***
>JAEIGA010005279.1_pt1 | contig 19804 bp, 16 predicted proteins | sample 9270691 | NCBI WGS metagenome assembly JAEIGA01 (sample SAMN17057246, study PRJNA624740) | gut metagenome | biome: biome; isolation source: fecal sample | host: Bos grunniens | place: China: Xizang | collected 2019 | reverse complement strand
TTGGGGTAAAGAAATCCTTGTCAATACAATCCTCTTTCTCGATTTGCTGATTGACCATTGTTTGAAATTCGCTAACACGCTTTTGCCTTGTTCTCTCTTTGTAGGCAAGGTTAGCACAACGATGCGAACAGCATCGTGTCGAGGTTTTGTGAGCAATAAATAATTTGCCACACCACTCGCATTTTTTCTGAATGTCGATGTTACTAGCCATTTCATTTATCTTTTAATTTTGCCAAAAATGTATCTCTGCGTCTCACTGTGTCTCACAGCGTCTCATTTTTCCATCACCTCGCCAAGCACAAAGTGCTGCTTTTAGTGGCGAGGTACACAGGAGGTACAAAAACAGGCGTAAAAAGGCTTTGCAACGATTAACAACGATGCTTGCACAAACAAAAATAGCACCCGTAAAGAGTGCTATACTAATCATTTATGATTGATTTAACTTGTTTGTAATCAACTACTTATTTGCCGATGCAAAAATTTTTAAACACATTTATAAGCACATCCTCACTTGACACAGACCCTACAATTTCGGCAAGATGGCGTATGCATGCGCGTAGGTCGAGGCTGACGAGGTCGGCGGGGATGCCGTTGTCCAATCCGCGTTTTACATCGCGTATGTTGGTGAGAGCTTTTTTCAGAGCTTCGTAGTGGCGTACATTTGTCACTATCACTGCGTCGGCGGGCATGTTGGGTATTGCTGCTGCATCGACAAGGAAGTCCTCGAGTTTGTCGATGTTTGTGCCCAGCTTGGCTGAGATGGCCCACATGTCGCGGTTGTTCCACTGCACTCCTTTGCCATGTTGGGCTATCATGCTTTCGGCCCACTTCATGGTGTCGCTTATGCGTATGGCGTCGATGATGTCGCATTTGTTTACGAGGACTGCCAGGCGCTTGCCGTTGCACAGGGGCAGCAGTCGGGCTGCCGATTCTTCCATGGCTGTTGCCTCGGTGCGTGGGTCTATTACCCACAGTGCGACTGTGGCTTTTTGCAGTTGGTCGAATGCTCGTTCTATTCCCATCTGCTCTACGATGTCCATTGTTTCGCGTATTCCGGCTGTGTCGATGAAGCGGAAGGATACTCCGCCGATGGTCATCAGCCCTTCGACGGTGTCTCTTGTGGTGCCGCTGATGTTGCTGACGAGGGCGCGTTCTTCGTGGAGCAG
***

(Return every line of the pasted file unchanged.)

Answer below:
>JAEIGA010005279.1_pt1 | contig 19804 bp, 16 predicted proteins | sample 9270691 | NCBI WGS metagenome assembly JAEIGA01 (sample SAMN17057246, study PRJNA624740) | gut metagenome | biome: biome; isolation source: fecal sample | host: Bos grunniens | place: China: Xizang | collected 2019 | reverse complement strand
TTGGGGTAAAGAAATCCTTGTCAATACAATCCTCTTTCTCGATTTGCTGATTGACCATTGTTTGAAATTCGCTAACACGCTTTTGCCTTGTTCTCTCTTTGTAGGCAAGGTTAGCACAACGATGCGAACAGCATCGTGTCGAGGTTTTGTGAGCAATAAATAATTTGCCACACCACTCGCATTTTTTCTGAATGTCGATGTTACTAGCCATTTCATTTATCTTTTAATTTTGCCAAAAATGTATCTCTGCGTCTCACTGTGTCTCACAGCGTCTCATTTTTCCATCACCTCGCCAAGCACAAAGTGCTGCTTTTAGTGGCGAGGTACACAGGAGGTACAAAAACAGGCGTAAAAAGGCTTTGCAACGATTAACAACGATGCTTGCACAAACAAAAATAGCACCCGTAAAGAGTGCTATACTAATCATTTATGATTGATTTAACTTGTTTGTAATCAACTACTTATTTGCCGATGCAAAAATTTTTAAACACATTTATAAGCACATCCTCACTTGACACAGACCCTACAATTTCGGCAAGATGGCGTATGCATGCGCGTAGGTCGAGGCTGACGAGGTCGGCGGGGATGCCGTTGTCCAATCCGCGTTTTACATCGCGTATGTTGGTGAGAGCTTTTTTCAGAGCTTCGTAGTGGCGTACATTTGTCACTATCACTGCGTCGGCGGGCATGTTGGGTATTGCTGCTGCATCGACAAGGAAGTCCTCGAGTTTGTCGATGTTTGTGCCCAGCTTGGCTGAGATGGCCCACATGTCGCGGTTGTTCCACTGCACTCCTTTGCCATGTTGGGCTATCATGCTTTCGGCCCACTTCATGGTGTCGCTTATGCGTATGGCGTCGATGATGTCGCATTTGTTTACGAGGACTGCCAGGCGCTTGCCGTTGCACAGGGGCAGCAGTCGGGCTGCCGATTCTTCCATGGCTGTTGCCTCGGTGCGTGGGTCTATTACCCACAGTGCGACTGTGGCTTTTTGCAGTTGGTCGAATGCTCGTTCTATTCCCATCTGCTCTACGATGTCCATTGTTTCGCGTATTCCGGCTGTGTCGATGAAGCGGAAGGATACTCCGCCGATGGTCATCAGCCCTTCGACGGTGTCTCTTGTGGTGCCGCTGATGTTGCTGACGAGGGCGCGTTCTTCGTGGAGCAG